The U.S. Supreme Court has decided to review a Second Circuit Court of Appeals decision involving whether the Alien Tort Statute (ATS) confers federal jurisdiction over tort claims against corporations. Kiobel v. Royal Dutch Petroleum Co., No. 10-1491 (U.S., cert. granted, October 17, 2011). The plaintiffs allege that the corporate defendants aided and abetted the Nigerian government in committing violations of the law of nations.
The Second Circuit determined that because corporate tort liability is a matter of domestic law and the ATS is restricted to offenses defined by customary international law, a plaintiff bringing an ATS suit against a corporation has not alleged a violation of customary international law. According to the court, “customary international law has steadfastly rejected the notion of corporate liability for international crimes, and no international tribunal has ever held a corporation liable for a violation of the law of nations.” The case was dismissed sua sponte for lack of subject matter jurisdiction.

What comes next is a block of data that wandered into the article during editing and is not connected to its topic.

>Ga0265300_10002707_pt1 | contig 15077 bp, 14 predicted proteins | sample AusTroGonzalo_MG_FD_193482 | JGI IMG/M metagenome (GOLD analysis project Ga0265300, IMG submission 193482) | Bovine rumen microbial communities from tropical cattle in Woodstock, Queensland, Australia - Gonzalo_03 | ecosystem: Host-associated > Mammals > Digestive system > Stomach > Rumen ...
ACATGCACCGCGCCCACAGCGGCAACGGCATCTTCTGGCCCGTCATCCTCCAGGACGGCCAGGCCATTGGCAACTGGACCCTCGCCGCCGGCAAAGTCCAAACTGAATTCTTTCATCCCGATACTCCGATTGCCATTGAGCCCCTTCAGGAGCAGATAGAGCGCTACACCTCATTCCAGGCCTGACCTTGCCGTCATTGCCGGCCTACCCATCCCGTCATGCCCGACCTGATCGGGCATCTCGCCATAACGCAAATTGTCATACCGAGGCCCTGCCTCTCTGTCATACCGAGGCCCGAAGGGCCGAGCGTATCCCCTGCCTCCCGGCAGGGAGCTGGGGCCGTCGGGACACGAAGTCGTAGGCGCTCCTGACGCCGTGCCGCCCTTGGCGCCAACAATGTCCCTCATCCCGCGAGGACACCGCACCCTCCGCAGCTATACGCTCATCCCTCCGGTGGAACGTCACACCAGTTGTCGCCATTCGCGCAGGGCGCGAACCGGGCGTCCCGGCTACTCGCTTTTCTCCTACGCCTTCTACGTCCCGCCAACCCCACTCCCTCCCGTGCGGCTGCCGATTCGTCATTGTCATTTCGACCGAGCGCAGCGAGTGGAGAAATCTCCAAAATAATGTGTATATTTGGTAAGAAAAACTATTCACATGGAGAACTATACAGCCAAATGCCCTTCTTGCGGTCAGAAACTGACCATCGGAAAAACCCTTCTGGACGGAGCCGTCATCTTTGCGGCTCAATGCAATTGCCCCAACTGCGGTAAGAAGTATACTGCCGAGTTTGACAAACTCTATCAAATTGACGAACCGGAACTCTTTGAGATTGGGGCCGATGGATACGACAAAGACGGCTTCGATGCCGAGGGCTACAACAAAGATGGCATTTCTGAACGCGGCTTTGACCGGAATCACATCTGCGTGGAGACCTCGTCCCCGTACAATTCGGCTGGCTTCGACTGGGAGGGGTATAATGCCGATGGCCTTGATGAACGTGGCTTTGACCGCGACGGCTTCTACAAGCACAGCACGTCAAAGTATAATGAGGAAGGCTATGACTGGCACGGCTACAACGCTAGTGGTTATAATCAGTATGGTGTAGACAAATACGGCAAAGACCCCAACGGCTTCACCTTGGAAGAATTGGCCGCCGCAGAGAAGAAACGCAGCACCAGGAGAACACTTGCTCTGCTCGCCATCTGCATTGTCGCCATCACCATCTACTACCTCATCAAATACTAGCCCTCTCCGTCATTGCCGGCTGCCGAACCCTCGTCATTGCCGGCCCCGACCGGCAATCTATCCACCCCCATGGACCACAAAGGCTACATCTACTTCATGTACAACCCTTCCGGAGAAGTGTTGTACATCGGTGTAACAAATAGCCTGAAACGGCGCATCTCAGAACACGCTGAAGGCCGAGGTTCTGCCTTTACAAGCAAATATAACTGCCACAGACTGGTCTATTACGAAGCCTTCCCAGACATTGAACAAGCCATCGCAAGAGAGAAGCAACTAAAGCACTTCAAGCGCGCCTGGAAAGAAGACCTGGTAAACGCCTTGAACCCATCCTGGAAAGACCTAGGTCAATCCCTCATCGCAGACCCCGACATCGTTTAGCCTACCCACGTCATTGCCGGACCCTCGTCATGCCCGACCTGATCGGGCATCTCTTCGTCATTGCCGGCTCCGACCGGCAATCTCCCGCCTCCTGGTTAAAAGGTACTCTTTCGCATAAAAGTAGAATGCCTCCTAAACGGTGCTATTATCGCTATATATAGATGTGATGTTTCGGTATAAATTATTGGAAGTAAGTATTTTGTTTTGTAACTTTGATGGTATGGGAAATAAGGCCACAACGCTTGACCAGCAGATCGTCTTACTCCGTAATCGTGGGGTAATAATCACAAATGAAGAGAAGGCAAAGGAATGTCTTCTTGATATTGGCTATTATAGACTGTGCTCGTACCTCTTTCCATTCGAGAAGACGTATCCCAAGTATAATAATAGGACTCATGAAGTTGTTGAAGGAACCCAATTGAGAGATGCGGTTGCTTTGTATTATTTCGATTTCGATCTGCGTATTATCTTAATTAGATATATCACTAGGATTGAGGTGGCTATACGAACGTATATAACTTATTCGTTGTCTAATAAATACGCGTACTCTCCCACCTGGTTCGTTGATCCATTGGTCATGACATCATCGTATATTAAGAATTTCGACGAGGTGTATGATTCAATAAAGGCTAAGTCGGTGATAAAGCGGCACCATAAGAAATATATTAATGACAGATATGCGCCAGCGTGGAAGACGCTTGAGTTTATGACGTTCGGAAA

The plaintiffs framed their issues on appeal as (i) “Whether the issue of corporate civil tort liability under the Alien Tort Statute is a merits question, as it has been treated by all courts prior to the decision below, or an issue of subject matter jurisdiction, as the court of appeals held for the first time”; and (ii) “Whether corporations are immune from tort liability for violations of the law of nations such as torture, extrajudicial executions or genocide, as the court of appeals decision provides, or if corporations may be sued in the same manner as any other private party defendant under the ATS for such egregious violations, as the Eleventh Circuit has explicitly held.” The case will be argued with another case raising similar issues under the Torture Victim Protection Act.
Meanwhile, the Ninth Circuit Court of Appeals, joining the Seventh, Eleventh and D.C. Circuits, has determined that corporations may be held liable in U.S. courts for genocide and war crimes under the ATS. Sarei v. Rio Tinto, PLC, Nos. 02-56256, 02-56380 and 09-56381 (9th Cir., decided October 25, 2011). Residents of the island of Bougainville in Papua New Guinea alleged that a multinational mining company is responsible for the deaths of some 15,000 residents in the 1980s following an uprising against the company involving purported pollution and discrimination issues.